If Donald Trump really wants to get rid of federal corporate welfare, he should be frantically tweeting against a congressional plan that could send billions to the grossly mismanaged Kemper power plant by expanding tax credits for injecting carbon dioxide into oil fields.
These so-called "45Q" tax credits would get richer and could even become a permanent part of the federal tax code depending on which of three bills now being considered by Congress becomes law.
And that could result in the so-called "clean coal" Kemper facility that utility giant Southern Company is building in eastern Mississippi getting between $789 million and $4.5 billion, according to a new report co-authored by Friends of the Earth and Taxpayers for Common Sense and released today.
"Instead of keeping CO2 out of the atmosphere through permanent underground storage, 45Q has primarily served as a subsidy for oil production," says the report. "Most of the credits have been claimed for CO2 collected at natural gas processing facilities and then used by oil producers for enhanced oil recovery. Any expansion of the provision would only serve as an additional oil subsidy on top of the billions of dollars in subsidies the industry already receives each year."
The report also notes another troubling fact - -that CO2 leaks from oil fields using enhanced oil recovery, including through carbon dioxide "blow-outs" in which the gas comes blasting out of the ground very much like an oil gusher. At least three of these incidents have taken place in Mississippi and one in Lousiana since 2007.
CO2 gas, which is heavier than air and settles in hollows and near ground level, can fatally suffocate anyone who breathes it in. The Mississippi blow-outs resulted in evacuations of residents and oil field workers. A blow-out in Tinsley Field, near Yazoo City, Mississippi, killed deer, an armadillo, a blue heron and countless birds and other wildlife, while sending one emergency responder to the hospital.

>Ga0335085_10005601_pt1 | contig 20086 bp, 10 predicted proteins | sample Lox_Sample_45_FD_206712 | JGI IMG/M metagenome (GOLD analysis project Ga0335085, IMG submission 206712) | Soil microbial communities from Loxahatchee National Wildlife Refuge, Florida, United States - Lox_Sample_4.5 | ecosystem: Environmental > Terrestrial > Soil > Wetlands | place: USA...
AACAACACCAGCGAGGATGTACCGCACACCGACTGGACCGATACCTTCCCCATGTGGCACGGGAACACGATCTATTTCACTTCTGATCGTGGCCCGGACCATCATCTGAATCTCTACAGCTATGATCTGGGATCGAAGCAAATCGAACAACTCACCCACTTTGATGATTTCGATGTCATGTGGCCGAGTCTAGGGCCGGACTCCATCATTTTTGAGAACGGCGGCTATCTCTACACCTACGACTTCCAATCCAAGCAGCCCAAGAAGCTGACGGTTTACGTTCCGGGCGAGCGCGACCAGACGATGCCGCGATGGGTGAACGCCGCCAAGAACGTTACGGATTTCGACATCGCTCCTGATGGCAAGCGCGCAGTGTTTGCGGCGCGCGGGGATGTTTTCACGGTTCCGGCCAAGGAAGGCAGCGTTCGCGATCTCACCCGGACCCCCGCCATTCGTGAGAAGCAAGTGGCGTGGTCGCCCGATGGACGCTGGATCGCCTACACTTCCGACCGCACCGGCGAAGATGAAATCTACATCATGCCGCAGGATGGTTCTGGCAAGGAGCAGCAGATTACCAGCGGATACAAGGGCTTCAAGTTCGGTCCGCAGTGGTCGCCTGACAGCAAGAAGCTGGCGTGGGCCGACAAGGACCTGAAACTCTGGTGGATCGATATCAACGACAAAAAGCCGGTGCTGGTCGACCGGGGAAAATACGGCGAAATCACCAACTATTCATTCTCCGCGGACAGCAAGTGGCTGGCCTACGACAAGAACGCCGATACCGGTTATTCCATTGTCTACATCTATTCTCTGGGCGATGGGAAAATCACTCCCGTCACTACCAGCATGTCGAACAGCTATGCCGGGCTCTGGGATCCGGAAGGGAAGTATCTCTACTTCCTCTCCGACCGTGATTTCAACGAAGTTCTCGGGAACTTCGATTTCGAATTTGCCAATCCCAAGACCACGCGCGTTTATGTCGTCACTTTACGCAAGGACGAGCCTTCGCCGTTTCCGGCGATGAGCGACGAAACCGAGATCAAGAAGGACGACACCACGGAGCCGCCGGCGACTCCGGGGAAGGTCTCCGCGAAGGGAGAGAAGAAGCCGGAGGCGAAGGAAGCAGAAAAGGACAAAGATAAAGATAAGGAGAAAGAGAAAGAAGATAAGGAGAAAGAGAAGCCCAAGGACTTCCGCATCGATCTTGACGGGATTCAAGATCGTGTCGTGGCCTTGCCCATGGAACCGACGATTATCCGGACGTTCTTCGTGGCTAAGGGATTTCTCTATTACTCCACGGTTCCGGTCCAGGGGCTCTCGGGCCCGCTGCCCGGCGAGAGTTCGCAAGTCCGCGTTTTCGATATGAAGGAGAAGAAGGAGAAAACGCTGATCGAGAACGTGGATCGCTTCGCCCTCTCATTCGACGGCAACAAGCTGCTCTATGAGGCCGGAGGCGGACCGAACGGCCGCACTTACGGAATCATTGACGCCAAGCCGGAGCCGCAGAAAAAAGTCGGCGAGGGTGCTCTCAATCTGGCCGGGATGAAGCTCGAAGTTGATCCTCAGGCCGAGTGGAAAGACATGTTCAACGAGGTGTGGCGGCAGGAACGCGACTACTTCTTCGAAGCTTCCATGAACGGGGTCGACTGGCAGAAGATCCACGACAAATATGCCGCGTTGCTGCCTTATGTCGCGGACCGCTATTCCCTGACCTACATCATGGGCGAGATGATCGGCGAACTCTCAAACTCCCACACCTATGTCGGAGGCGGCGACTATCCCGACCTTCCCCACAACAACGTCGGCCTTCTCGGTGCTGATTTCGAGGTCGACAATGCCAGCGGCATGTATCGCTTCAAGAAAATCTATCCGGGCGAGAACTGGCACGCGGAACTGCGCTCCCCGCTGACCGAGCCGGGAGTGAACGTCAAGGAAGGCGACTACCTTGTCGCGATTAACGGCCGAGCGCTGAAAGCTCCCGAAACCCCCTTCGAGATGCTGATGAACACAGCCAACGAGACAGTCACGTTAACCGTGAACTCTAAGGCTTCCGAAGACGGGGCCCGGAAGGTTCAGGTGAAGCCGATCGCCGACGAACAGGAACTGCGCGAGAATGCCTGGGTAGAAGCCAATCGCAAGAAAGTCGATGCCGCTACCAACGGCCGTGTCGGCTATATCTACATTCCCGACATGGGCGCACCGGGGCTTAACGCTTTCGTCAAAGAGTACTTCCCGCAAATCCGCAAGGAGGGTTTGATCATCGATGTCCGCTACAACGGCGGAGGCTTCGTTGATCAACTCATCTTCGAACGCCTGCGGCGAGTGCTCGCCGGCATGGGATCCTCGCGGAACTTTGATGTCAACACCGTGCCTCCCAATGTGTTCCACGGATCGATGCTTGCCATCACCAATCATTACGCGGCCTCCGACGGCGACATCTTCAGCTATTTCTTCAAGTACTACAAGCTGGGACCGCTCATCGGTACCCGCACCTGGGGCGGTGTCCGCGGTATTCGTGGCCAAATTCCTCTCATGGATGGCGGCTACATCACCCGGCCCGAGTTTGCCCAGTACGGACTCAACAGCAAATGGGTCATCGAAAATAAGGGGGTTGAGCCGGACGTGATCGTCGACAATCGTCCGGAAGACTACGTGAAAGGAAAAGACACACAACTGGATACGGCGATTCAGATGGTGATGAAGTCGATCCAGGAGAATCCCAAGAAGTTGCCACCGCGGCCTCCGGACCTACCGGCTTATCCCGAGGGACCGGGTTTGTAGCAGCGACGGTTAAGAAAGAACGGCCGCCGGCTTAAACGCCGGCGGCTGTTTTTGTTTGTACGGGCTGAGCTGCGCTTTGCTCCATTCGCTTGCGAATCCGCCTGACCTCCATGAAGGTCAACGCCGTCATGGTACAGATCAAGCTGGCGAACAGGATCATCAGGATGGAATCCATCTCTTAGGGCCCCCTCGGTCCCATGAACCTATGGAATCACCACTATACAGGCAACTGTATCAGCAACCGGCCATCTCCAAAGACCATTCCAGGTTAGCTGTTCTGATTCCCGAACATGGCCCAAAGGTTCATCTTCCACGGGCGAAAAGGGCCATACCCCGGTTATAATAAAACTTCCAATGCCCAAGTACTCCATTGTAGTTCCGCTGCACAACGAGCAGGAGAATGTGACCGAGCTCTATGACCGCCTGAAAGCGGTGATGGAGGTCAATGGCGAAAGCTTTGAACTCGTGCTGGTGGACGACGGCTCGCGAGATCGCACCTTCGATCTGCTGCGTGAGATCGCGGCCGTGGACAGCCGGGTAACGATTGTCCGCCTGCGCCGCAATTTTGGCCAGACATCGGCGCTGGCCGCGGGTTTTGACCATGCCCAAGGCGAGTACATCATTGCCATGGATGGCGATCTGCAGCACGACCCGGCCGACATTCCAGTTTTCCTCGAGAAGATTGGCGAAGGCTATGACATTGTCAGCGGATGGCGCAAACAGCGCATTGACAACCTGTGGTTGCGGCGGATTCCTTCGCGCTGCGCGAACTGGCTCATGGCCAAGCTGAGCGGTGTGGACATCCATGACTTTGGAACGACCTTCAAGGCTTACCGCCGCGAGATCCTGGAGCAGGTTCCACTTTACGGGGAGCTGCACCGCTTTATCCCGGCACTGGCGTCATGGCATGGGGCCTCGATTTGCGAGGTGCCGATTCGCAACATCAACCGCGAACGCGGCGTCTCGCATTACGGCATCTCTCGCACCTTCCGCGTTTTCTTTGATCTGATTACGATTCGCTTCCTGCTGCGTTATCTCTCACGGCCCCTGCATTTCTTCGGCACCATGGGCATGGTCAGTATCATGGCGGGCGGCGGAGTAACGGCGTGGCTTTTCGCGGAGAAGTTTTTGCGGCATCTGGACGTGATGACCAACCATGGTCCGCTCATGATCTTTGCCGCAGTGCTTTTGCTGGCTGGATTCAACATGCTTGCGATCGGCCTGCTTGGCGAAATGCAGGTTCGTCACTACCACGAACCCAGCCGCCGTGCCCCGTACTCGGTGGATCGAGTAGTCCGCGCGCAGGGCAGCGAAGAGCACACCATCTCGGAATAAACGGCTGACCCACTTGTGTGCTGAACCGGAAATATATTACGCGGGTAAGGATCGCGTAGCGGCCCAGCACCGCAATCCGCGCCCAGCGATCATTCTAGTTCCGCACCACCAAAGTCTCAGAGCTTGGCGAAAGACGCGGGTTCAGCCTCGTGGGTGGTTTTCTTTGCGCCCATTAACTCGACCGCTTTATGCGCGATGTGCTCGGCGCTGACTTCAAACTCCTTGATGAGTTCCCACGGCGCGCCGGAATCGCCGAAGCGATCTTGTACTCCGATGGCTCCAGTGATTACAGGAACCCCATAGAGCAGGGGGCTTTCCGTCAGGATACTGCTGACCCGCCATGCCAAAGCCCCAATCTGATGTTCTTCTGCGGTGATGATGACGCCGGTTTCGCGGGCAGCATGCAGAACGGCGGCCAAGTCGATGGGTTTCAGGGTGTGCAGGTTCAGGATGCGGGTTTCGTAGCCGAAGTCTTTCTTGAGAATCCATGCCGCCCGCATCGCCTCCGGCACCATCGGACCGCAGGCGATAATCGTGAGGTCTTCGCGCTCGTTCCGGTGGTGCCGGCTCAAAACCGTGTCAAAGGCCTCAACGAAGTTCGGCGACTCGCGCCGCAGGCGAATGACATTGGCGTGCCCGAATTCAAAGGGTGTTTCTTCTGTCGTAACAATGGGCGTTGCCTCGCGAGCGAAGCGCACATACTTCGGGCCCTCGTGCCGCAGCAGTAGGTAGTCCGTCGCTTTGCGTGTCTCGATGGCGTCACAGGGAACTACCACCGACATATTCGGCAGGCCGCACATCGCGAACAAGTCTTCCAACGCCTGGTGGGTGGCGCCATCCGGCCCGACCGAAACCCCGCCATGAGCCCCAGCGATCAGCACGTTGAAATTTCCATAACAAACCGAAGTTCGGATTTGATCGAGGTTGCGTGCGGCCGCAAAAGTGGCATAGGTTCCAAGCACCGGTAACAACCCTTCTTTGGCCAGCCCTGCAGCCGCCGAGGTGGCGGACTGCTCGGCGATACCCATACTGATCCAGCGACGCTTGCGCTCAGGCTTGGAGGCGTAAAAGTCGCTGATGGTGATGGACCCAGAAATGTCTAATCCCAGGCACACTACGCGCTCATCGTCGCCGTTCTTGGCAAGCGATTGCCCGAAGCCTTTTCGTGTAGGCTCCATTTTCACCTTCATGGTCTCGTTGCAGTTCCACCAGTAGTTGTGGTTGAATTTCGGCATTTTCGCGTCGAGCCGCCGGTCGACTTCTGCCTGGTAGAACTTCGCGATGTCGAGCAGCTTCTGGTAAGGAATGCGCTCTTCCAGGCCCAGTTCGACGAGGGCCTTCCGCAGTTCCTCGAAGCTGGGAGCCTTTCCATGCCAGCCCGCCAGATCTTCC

This catastrophic event in August and September of 2011 took 37 days to bring under control at a cost of some $53 million. Specialized equipment and crews had to be brought in from Texas to fight the blow-out, including emergency response teams from companies like Boots & Coots, which worked on the Deepwater Horizon disaster, according to documents from the Mississippi Department of Environmental Quality obtained via a public records request.
Earlier this year, I looked at just how much the largest US coal mining companies depend on access to subsidized federal coal, most of it extracted from public lands in the Powder River Basin of Montana and Wyoming. The US Interior Department tracks the amount of publicly owned coal mined by each company, but doesn’t publicly report this information. As I recently learned, even a Freedom of Information Act (FOIA) might not reveal just how much publicly owned coal companies are mining.
American Electric Power (AEP), one of the largest utilities in the United States, distanced itself from some of the positions of the American Coalition for Clean Coal Electricity (ACCCE), but made clear that it nevertheless remains a member of the coal lobby group, despite the departure from ACCCE of most other major utility companies. From National Journal: Climate Stances Put Pressure on Major Trade Groups (subscription required):